There are two well known SA algorithms that ensure a linear rate, with minimal value of variance, sigma^2: the Ruppert-Polyak averaging technique, and the stochastic Newton-Raphson (SNR) algorithm. It is demonstrated here that under mild technical assumptions, the PolSA algorithm also achieves this optimality criteria. This result is established via novel coupling arguments: It is shown that the parameter estimates obtained from the PolSA algorithm couple with those of the optimal variance (but computationally more expensive) SNR algorithm, at a rate O(1/n^2). The newly proposed algorithms are extended to a reinforcement learning setting to obtain new Q-learning algorithms, and numerical results confirm the coupling of PolSA and SNR.

Keywords:Detection and Estimation, Information Theory and Statistics, Signal Acquisition, Coding, and Retrieval Abstract: Nonlinear function estimation is core to modern machine learning applications. In this paper, to perform nonlinear function estimation, we reduce a nonlinear inverse problem to a linear one using a polynomial kernel expansion. These kernels increase the feature set, and may result in poorly conditioned matrices. Nonetheless, we show several examples where the matrix in our linear inverse problem contains only mild linear correlations among columns. The coefficients vector is modeled within a Bayesian setting for which approximate message passing (AMP), an algorithmic framework for signal reconstruction, offers Bayes-optimal signal reconstruction quality. While the Bayesian setting limits the scope of our work, it is a first step toward estimation of real world nonlinear functions. The coefficients vector is estimated using two AMP-based approaches, a Bayesian one and empirical Bayes. Numerical results confirm that our AMP-based approaches learn the function better than LASSO, offering markedly lower error in predicting test data.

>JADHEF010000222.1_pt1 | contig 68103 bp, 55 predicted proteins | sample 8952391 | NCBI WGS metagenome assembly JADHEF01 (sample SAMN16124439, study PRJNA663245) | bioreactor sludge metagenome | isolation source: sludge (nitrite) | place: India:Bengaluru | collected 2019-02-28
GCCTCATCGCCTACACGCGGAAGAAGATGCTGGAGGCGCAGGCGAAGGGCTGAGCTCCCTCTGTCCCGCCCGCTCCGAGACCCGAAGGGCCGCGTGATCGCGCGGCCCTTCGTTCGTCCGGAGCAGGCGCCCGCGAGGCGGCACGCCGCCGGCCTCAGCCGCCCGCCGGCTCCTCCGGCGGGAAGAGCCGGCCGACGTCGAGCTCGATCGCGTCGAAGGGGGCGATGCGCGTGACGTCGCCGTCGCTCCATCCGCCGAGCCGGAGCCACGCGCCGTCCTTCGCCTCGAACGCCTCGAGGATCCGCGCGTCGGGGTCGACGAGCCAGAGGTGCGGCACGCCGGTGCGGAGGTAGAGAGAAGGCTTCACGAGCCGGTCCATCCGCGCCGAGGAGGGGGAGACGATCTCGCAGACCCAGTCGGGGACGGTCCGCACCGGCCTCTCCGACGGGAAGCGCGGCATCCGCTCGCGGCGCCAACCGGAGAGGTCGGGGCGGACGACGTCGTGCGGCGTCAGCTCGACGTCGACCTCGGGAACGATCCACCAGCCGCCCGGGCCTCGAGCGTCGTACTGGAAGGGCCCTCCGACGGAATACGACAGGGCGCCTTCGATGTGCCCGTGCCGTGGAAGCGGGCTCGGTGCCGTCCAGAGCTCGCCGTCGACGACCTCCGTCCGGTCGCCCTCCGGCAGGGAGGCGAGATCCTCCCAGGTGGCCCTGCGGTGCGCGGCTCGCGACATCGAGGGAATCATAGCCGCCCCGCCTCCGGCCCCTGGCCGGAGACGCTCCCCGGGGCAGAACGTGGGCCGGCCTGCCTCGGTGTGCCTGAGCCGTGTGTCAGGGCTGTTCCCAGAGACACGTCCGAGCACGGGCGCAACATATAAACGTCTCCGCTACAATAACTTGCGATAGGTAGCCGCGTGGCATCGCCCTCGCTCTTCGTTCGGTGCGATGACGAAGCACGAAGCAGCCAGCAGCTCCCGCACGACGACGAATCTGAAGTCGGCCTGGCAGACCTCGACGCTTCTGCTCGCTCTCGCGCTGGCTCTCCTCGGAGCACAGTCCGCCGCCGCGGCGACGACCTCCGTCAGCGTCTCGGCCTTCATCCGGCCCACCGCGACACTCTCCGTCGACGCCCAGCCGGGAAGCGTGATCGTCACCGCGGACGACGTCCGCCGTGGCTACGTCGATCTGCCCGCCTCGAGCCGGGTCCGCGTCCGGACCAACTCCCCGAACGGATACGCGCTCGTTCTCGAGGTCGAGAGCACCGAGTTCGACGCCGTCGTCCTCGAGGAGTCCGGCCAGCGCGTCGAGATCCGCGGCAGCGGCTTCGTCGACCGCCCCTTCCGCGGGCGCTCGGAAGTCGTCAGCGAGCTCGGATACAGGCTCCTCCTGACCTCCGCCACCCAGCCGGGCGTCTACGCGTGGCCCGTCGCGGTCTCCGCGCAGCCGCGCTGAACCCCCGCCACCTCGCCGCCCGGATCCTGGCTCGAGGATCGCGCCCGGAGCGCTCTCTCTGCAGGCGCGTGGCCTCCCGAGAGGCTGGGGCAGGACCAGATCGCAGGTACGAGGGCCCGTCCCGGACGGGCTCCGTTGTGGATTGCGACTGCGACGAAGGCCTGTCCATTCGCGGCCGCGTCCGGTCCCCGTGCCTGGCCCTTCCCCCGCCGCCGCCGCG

Keywords:Detection and Estimation, Statistical Signal Processing, Optimization Abstract: We study the performance of a wide class of convex optimization-based estimators for recovering a signal from corrupted one-bit measurements in high-dimensions. Our general result predicts sharply the performance of such estimators in the linear asymptotic regime when the measurement vectors have entries iid Gaussian. This includes, as a special case, the previously studied least-squares estimator and various novel results for other popular estimators such as least-absolute deviations, hinge-loss and logistic-loss. Importantly, the sharp nature of our results allows for accurate comparisons between these different estimators. Numerical simulations corroborate our theoretical findings and suggest they are accurate even for relatively small problem dimensions.

Keywords:Optimization, Performance Analysis, Distributed and Large-Scale Systems Abstract: We consider resource allocation questions for computing infrastructures with multiple server instances. In particular, the joint optimization of active service capacity, load balancing between clusters of servers, and task scheduling at each cluster, under conditions of data locality which imply different service rates for different cluster locations. Building on previous work, we formulate a convex optimization problem, and use Lagrange duality to decompose it between the different decision variables. We include regularization terms from proximal methods to obtain continuous control laws for load balancing and scheduling, and optimize the remaining variables through primal-dual gradient dynamics. We prove convergence of the resulting control laws to the desired optimal points, and demonstrate its behavior by simulations.